Blockchain – the automation of trust
Whether a bank facilitates a payment or investment or whether an insurer pays out a claim they are basically delivering two trusted services:
- Keeping record of their clients’ asset balances
- Enabling changes to these asset balances based on a specific set of circumstances
The vast majority of these asset balances are stored digitally. As we know digital information, unlike other value stores such as precious metals, can be copied. Financial institutions need to go to great and expensive lengths to keep their digital files scarce. Their trusted services therefore depend upon the maintenance of digital scarcity.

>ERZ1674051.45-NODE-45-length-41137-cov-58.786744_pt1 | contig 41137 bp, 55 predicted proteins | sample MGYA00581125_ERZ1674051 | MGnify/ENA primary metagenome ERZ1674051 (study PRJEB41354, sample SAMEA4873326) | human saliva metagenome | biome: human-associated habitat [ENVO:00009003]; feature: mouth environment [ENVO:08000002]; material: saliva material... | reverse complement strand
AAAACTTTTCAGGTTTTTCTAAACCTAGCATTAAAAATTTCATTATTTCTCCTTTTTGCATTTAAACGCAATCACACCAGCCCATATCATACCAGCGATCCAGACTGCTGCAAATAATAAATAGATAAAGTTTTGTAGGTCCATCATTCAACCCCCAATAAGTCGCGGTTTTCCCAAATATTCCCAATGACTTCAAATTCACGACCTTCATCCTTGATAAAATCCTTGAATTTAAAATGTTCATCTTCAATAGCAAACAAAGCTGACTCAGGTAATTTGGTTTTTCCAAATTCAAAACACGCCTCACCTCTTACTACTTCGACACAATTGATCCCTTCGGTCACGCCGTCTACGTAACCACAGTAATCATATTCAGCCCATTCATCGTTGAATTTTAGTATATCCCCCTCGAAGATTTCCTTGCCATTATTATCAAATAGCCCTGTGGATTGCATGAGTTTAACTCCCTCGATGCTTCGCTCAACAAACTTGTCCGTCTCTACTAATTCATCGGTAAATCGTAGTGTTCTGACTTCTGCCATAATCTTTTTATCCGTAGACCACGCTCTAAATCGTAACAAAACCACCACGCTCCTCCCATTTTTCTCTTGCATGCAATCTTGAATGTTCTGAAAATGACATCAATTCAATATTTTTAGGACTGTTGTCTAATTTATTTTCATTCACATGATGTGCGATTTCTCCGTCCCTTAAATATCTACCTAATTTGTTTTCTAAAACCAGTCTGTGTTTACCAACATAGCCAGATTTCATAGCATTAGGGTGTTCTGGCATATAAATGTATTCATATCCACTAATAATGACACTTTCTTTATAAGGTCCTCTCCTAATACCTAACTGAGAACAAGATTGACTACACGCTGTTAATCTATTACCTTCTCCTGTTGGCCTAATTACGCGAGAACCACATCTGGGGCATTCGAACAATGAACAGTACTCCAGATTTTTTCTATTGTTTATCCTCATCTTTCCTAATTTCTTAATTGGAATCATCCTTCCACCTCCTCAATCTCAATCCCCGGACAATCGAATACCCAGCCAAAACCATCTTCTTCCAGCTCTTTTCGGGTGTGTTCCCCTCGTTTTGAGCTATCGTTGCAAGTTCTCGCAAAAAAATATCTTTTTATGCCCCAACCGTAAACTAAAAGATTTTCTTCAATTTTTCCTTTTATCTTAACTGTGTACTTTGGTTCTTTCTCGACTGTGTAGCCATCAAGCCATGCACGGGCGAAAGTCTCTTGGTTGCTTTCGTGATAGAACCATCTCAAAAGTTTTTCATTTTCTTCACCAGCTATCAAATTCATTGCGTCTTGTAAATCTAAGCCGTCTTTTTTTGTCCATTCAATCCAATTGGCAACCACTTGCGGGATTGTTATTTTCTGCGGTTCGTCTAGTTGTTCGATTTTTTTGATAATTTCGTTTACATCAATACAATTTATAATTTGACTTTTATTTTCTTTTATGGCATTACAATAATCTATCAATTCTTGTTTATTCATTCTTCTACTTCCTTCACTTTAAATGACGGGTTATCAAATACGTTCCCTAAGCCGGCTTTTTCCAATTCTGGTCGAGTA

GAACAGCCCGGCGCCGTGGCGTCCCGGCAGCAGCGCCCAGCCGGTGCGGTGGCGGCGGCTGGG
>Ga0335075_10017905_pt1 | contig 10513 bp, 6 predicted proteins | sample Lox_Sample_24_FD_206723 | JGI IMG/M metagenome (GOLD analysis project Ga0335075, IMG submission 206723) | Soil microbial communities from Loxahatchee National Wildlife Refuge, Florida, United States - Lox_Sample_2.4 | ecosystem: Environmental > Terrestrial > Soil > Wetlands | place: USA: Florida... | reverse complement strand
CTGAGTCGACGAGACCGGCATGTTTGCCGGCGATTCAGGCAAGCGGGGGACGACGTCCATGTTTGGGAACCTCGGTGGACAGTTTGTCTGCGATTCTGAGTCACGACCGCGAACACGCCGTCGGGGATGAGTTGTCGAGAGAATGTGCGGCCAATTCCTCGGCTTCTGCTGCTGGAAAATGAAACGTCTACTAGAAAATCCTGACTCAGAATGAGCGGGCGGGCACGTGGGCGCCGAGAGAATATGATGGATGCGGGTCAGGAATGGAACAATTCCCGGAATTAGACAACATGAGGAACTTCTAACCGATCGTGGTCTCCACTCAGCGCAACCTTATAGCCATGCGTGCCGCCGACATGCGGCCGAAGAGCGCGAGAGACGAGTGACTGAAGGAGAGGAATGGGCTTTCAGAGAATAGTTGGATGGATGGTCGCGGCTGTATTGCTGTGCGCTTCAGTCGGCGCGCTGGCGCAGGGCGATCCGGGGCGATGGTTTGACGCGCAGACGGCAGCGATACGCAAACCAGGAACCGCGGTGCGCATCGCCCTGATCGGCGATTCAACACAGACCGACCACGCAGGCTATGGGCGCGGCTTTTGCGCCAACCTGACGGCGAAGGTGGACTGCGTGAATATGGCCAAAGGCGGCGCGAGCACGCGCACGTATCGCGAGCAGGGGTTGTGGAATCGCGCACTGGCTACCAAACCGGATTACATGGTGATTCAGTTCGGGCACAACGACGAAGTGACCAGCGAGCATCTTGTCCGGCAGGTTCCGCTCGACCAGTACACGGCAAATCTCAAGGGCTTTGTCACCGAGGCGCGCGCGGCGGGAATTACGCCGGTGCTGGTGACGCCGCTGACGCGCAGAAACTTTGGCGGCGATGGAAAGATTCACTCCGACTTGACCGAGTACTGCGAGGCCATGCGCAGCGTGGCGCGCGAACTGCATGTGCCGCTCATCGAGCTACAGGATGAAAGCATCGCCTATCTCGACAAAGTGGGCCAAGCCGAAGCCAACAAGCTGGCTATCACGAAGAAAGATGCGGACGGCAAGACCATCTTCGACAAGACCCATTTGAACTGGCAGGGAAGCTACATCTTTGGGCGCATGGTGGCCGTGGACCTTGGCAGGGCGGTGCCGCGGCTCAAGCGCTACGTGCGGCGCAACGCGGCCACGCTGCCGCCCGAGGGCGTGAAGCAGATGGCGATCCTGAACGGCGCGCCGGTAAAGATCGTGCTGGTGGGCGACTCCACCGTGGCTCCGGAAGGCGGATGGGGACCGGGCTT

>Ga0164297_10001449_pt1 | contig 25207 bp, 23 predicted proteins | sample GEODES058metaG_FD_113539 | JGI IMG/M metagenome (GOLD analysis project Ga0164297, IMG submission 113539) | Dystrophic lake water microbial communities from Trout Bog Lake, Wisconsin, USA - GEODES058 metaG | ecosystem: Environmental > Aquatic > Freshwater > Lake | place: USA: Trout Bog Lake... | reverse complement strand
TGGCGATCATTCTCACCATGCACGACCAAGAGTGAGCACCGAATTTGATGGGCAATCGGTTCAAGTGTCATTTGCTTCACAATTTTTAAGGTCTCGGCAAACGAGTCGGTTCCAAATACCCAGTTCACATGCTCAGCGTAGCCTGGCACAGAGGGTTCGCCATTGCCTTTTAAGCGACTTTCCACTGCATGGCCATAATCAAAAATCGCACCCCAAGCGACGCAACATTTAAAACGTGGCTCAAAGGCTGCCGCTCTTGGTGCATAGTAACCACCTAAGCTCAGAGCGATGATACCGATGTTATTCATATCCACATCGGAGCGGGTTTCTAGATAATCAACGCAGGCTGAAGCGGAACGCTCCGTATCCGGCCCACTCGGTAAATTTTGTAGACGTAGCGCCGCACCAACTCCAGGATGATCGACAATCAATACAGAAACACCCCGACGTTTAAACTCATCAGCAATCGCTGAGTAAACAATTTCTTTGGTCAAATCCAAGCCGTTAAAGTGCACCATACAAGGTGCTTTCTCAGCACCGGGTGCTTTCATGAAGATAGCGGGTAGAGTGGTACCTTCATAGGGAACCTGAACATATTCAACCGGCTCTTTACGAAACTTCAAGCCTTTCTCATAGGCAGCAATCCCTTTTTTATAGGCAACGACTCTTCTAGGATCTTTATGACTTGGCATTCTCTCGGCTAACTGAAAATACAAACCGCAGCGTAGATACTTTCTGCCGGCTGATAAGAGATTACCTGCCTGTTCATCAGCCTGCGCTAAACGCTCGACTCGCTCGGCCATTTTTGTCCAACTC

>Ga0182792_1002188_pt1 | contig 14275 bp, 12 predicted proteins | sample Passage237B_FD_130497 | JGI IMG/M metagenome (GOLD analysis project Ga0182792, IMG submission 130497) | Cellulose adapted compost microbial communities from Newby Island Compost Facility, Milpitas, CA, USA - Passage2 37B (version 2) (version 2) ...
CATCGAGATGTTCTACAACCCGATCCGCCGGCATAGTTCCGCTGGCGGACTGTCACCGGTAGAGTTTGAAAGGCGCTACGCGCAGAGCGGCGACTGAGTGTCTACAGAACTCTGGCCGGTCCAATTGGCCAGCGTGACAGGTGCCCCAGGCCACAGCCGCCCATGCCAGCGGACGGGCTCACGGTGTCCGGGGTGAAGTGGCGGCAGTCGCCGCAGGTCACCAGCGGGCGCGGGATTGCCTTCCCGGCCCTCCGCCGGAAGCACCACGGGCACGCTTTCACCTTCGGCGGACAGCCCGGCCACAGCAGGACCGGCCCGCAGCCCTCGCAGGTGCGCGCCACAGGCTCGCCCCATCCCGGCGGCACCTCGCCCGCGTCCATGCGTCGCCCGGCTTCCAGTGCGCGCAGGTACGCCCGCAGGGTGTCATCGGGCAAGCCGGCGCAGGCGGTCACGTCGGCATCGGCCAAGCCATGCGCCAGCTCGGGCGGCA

In 2008 the digital currency Bitcoin was invented. Bitcoin’s underlying technology, the blockchain, dealt with the issue of digital scarcity by recombining well-known and well-used cryptographic methods into an immutable digital ledger. This was done in such an efficient means that digital scarcity could be achieved through the reliance on cryptography and computer code alone instead of third parties. Not only could this technology be described as the automation of trust it is also highly accessible. Accessible to the point that it can be used to transfer value without reliance on third parties.
Apart from the abovementioned financial service providers these attributes make remittance, foreign exchange and ancillary services such as record keeping, accounting and auditing ripe for blockchain-powered disruption.